This year was supposed to be my year to cross a major item off of my bucket list. Unfortunately things didn’t go as planned. At the top of my bucket list is bagging a 14er. I have wanted to hike to 14,000 feet in elevation (the highest you can in the contiguous United States) since before I can remember. It has just always been at the top of my list.
At the first of August I had the opportunity to camp and hike in Colorado with a Hike Like A Woman retreat. The last day of the retreat was an optional 14er hike. I was super stoked, I was finally going to get to see the views from the top of the world.
When you live at 600 feet in elevation, you simply don’t just drive to Colorado and hike to 14,000 feet. You have to train. The air is much thinner and it does not have as much oxygen. So even if you are physically fit, if you do not acclimated to the air, you will find it hard to breath and perform at your usual level.
I trained for my bucket list hike by running and riding my bike. This is how I increased my lung capacity to counter the lack of oxygen. And in the months before my hike as I ran and rode my bike around my neighborhood I looked forward to summiting a 14er.
I was also nervous that I wasn’t training enough – that I would get to Colorado and fail to make the climb. I didn’t want to have to come home with my head held down.
The month before, I set out to hike part of the Presidential Travers in New Hampshire, one of the most difficult hikes in the United States. Unfortunately, I only made it up half way up Mount Washington and bailed on the hike. That trip made me even more nervous about failing at the 14er hike.
The week before, my friends in Colorado were telling us about all the rain they’d been having. For some reason, this didn’t bother me.
But my first day in Colorado in the afternoon, storms moved in. This is typical for summers in Colorado, and you have to be off the summit by noon. Being at high altitude is extremely dangerous during lightning and storms.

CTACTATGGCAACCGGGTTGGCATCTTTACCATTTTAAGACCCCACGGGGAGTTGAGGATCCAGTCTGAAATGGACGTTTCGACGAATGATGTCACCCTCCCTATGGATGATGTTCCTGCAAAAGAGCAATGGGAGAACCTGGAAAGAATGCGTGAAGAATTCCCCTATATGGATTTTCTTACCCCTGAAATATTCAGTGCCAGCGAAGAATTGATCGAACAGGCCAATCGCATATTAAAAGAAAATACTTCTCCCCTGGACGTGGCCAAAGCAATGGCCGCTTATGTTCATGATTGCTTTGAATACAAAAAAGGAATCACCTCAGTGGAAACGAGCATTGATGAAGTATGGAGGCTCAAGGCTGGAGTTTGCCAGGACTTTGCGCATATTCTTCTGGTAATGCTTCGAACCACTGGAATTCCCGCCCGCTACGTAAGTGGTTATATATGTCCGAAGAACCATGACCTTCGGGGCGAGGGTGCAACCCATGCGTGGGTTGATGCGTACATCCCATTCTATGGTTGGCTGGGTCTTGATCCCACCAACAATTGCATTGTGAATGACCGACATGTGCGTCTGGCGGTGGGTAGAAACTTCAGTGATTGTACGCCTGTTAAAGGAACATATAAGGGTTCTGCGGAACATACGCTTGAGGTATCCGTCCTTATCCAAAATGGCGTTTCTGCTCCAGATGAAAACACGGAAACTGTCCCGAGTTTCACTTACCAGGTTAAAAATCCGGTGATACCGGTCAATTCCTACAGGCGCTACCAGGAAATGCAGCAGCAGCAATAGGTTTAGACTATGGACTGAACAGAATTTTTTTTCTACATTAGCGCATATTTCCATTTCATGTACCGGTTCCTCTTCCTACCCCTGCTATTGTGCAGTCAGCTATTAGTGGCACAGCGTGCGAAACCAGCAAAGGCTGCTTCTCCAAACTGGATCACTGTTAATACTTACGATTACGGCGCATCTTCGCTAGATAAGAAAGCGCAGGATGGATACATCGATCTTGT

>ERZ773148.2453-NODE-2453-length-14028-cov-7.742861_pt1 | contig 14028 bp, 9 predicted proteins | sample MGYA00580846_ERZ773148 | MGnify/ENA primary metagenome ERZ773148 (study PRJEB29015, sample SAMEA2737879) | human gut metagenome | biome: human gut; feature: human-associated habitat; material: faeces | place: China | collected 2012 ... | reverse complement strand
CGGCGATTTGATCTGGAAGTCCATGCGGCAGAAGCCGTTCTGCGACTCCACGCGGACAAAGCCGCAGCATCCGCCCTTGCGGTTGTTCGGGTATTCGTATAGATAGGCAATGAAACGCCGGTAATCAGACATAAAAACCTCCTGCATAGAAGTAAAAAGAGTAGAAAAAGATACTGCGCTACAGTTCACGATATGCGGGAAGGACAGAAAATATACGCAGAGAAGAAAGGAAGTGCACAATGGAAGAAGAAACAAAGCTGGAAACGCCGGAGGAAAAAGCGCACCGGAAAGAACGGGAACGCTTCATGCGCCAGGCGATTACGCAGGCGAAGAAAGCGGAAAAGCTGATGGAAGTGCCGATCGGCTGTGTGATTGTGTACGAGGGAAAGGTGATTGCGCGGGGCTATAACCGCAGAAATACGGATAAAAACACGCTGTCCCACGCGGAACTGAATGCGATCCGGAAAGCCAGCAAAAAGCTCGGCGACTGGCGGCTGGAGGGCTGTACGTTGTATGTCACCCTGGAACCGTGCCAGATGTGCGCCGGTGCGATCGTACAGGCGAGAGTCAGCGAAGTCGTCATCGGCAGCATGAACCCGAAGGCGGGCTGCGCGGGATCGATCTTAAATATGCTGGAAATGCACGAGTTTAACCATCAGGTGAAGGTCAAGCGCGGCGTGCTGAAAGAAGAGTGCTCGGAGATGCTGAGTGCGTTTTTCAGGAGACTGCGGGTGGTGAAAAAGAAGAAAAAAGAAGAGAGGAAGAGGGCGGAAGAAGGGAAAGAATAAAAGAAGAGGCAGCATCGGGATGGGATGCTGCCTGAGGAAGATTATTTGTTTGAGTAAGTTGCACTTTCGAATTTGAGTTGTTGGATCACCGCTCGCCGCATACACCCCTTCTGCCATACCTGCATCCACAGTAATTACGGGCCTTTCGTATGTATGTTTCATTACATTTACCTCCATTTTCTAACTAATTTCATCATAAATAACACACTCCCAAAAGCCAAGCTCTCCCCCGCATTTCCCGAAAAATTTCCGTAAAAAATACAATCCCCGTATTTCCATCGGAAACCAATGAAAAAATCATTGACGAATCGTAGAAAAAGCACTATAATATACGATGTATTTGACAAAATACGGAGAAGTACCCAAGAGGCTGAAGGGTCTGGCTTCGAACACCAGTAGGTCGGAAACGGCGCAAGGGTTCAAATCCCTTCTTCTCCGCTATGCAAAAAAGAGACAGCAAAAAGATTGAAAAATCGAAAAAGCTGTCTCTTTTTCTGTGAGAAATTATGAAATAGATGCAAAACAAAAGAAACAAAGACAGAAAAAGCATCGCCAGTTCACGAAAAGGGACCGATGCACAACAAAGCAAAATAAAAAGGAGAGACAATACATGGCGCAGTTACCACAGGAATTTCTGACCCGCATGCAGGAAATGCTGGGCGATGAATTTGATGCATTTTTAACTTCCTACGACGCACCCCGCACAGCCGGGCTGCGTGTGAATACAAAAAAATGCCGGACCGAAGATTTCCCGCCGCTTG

Click here to read on Hike Like A Woman how awesome the rest of the trip was. And click here to read more on Right Kind Of Lost about my adventures on the retreat.
Since the storms rolled in that afternoon, I again didn’t think anything about it. But the rain stayed. And my friends who live in Colorado and know the weather patterns and the area became hesitant about the hike. Discussions of a “Plan B” came up.
I dug my heals in and set my jaw. I wasn’t ready to give up. This literally is at the top of my bucket list – No. 1. But I also know and trust their expertise.
I checked the weather one more time – an 80 percent chance of storms and showers, with snow showers at high elevation. Ugh! This was my opportunity, and the weather ruined it.
My first thoughts were how to get back to Colorado (at least a 15-hour drive), but I was out of vacation time. I’d have to wait for next year.
But on the bright side, I came home saying my chance to bag a 14er failed because of bad weather and not because I failed physically.
I now have a whole year to train and I know I’ll rock it next year when I go back.
Driving home I took the long way through the mountains. I stopped at Independence Pass and did a short day hike. The storms were rolling in, and I didn’t have much time before the weather chased me off the mountain.
By the time I drove to the valley, the clouds covered the mountains where I had just hiked. I couldn’t even see them.
Safety is not something to compromise to just cross a bucket list item off. And despite not hiking to 14,000 feet, I had one the best times on a trip.